A Vvedensky poem doesn’t make a statement. It is an event. Vvedensky’s poetry was  unpublishable during his lifetime—he made a living as a writer for children before dying under arrest in 1942—and he remains the least known of the great twentieth-century Russian poets. This is his first book to appear in English. The translations by Eugene Ostashevsky and Matvei Yankelevich, outstanding poets in their own right, are as astonishingly alert and alive as the originals.
Read More Show Less

Product Details

  • ISBN-13: 9781590176450
  • Publisher: New York Review Books
  • Publication date: 4/2/2013
  • Sold by: Barnes & Noble
  • Format: eBook
  • Pages: 128
  • File size: 215 KB

Meet the Author

Alexander Vvedensky (1904–1941) was born into the liberal intelligentsia of St. Petersburg and grew up in the midst of war and revolution, reaching artistic maturity just as Stalin consolidated control over Russia. After attending a progressive high school, Vvedensky spent a year working at the State Institute of Artistic Culture (GINKhUK) as a researcher in a lab devoted to Futurist abstract poetry. Along with Daniil Kharms, he then became a major figure in the short-lived underground avant-garde group OBERIU (a neologism for “the union for real art”). Unable to publish his poetry—by the 1930s there was no tolerance in the USSR for work of such shimmering invention and provocation—Vvedensky made a living as a writer of children’s literature. In 1931 he was arrested for his so-called counterrevolutionary literary activities, interrogated, and sentenced to three years of internal exile. He was detained again in 1941, and on February 2 he died of pleurisy on a prison train, leaving behind his wife and four-year-old son. Though much of Vvedensky’s work has been lost, what remains has established him as one of the most influential Russian poets of the twentieth century.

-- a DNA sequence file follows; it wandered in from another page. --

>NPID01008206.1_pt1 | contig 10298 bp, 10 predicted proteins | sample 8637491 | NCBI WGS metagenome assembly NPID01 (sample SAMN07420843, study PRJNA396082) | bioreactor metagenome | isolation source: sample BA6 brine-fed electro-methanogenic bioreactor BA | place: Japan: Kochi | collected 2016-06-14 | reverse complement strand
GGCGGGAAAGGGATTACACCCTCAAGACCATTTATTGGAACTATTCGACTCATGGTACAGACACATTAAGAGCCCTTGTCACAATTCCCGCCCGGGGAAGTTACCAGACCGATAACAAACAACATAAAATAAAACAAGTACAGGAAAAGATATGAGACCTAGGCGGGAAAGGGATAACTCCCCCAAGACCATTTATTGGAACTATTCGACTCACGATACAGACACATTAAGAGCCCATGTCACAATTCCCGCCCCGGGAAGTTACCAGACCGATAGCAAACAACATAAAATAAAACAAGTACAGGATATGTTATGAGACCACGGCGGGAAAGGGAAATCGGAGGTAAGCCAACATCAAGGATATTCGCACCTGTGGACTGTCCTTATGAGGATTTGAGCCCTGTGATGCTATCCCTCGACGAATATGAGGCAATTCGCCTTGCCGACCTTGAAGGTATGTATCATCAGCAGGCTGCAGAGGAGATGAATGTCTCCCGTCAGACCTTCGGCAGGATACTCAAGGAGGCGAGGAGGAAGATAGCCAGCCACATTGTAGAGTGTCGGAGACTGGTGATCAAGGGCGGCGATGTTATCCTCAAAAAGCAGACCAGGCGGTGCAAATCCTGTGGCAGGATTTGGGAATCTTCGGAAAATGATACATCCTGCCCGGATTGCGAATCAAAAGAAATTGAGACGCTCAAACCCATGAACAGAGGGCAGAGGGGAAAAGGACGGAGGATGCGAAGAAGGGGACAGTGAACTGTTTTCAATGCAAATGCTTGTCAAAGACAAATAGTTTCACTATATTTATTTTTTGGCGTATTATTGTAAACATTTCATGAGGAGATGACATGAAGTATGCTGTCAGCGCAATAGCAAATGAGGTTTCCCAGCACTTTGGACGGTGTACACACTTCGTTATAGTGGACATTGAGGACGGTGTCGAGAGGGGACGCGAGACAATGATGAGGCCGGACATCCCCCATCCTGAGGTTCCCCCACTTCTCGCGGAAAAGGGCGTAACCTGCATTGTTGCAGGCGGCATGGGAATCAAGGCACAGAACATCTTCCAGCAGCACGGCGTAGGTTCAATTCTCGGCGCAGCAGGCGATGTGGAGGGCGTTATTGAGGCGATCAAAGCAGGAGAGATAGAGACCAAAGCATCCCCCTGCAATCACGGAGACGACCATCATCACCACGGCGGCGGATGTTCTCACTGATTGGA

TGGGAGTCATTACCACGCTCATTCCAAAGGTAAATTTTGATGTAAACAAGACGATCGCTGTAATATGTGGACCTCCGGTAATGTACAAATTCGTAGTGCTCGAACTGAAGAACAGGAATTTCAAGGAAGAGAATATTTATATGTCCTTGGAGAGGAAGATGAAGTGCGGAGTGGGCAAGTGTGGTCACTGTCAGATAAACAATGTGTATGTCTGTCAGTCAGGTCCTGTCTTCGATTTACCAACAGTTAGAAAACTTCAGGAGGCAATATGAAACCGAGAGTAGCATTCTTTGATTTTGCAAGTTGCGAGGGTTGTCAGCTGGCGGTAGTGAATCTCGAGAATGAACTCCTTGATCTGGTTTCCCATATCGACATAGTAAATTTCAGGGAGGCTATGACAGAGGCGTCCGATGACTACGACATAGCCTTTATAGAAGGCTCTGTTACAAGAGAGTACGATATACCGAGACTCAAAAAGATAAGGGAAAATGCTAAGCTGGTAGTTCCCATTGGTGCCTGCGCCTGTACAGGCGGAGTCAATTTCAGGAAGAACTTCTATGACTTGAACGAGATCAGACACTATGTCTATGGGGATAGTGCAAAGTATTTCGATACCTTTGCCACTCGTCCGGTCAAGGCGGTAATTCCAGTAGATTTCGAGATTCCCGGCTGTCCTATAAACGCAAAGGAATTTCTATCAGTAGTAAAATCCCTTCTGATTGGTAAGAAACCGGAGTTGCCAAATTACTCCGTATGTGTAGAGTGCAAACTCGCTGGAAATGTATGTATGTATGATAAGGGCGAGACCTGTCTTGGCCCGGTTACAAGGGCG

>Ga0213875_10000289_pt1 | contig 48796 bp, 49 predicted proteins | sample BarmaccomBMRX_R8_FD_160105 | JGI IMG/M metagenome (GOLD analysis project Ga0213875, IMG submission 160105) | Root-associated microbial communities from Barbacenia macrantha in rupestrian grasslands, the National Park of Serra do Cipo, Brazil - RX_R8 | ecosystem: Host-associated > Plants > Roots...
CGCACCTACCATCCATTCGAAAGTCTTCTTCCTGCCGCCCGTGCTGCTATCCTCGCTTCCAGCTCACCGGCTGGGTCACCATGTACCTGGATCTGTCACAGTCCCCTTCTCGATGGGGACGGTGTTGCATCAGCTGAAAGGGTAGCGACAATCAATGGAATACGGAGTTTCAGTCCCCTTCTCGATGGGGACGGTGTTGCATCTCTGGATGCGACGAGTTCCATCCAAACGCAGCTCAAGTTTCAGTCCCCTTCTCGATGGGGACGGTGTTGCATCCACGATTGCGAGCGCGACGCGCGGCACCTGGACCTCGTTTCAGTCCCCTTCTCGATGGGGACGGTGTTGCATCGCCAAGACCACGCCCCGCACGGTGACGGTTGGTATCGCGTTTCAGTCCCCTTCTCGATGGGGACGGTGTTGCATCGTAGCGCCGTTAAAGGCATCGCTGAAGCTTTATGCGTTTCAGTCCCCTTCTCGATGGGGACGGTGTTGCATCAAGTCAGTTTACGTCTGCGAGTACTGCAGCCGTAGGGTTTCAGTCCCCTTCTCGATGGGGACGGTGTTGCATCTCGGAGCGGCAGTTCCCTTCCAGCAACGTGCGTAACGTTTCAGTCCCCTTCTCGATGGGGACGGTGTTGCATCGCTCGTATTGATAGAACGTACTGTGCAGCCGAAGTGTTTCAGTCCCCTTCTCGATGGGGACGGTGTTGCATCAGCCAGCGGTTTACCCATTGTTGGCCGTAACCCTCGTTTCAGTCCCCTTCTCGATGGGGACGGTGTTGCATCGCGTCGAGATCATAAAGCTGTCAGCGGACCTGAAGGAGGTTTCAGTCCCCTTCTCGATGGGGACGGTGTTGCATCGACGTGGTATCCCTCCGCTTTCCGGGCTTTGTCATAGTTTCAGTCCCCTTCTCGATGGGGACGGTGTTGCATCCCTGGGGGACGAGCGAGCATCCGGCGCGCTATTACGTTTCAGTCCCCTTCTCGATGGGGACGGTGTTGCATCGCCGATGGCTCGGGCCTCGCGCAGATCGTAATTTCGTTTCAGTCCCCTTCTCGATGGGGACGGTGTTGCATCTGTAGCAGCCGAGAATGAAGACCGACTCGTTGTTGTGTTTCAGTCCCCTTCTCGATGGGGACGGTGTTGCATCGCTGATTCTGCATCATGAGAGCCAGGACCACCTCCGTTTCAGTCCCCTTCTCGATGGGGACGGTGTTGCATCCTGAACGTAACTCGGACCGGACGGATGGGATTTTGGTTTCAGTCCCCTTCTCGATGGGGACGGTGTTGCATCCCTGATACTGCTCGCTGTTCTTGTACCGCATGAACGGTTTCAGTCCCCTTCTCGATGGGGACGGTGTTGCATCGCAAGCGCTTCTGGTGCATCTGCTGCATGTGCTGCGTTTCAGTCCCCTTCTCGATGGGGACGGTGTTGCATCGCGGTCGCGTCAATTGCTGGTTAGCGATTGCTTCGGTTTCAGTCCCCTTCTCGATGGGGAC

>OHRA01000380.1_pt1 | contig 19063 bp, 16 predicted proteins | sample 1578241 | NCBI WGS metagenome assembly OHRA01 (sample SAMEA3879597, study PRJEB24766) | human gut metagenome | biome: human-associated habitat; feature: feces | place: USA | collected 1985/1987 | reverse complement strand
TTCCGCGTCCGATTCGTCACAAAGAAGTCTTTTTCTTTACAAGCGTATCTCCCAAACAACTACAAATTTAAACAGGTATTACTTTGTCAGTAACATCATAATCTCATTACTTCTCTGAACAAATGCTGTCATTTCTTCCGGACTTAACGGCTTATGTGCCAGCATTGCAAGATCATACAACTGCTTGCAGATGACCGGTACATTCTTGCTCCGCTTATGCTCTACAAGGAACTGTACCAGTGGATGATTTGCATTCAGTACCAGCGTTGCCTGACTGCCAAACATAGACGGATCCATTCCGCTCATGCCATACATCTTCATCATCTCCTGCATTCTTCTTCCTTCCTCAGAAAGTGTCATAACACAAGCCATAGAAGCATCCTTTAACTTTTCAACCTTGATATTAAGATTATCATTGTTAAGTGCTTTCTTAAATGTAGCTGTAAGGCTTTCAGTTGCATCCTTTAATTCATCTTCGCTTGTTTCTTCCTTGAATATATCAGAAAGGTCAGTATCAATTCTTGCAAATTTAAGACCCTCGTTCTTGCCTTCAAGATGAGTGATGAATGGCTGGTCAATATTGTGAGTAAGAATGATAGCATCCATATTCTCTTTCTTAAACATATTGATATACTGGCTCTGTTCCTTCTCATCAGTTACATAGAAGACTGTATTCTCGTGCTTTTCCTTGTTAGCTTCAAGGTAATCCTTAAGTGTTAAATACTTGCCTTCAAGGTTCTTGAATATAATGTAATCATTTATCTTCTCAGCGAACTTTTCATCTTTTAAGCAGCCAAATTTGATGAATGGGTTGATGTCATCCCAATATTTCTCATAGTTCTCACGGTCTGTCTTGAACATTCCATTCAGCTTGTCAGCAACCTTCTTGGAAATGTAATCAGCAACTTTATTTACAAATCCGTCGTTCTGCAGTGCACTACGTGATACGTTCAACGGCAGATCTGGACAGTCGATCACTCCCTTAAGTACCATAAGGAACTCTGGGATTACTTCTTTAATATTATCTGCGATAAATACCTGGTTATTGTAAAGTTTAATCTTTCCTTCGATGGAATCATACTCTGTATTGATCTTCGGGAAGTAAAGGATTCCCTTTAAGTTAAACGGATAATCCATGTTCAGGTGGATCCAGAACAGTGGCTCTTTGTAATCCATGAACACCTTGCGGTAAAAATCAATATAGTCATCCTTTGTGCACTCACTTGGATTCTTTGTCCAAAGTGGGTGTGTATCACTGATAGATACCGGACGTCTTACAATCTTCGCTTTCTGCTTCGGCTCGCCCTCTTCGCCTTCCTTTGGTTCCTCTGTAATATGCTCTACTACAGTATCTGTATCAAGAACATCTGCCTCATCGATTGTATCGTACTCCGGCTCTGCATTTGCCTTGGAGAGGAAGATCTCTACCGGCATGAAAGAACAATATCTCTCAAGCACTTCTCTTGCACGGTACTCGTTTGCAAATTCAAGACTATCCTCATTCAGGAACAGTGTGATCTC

Eugene Ostashevsky is the author of the poetry collections The Life and Opinions of DJ Spinoza and Iterature, both published by Ugly Duckling Presse. He is the editor of OBERIU: An Anthology of Russian Absurdism, the first collection of writings by Vvedensky and friends in English translation. Ostashevsky teaches in the liberal studies program at New York University.

Matvei Yankelevich is the author of the poetry collection Alpha Donut (United Artists Books) and a novella in fragments, Boris by the Sea (Octopus Books). His translations of Daniil Kharms were collected in Today I Wrote Nothing: The Selected Writings of Daniil Kharms (Overlook/Ardis). He edits the Eastern European Poets Series at Ugly Duckling Presse.
Read More Show Less

Customer Reviews

Be the first to write a review
( 0 )
Rating Distribution

5 Star

(0)

4 Star

(0)

3 Star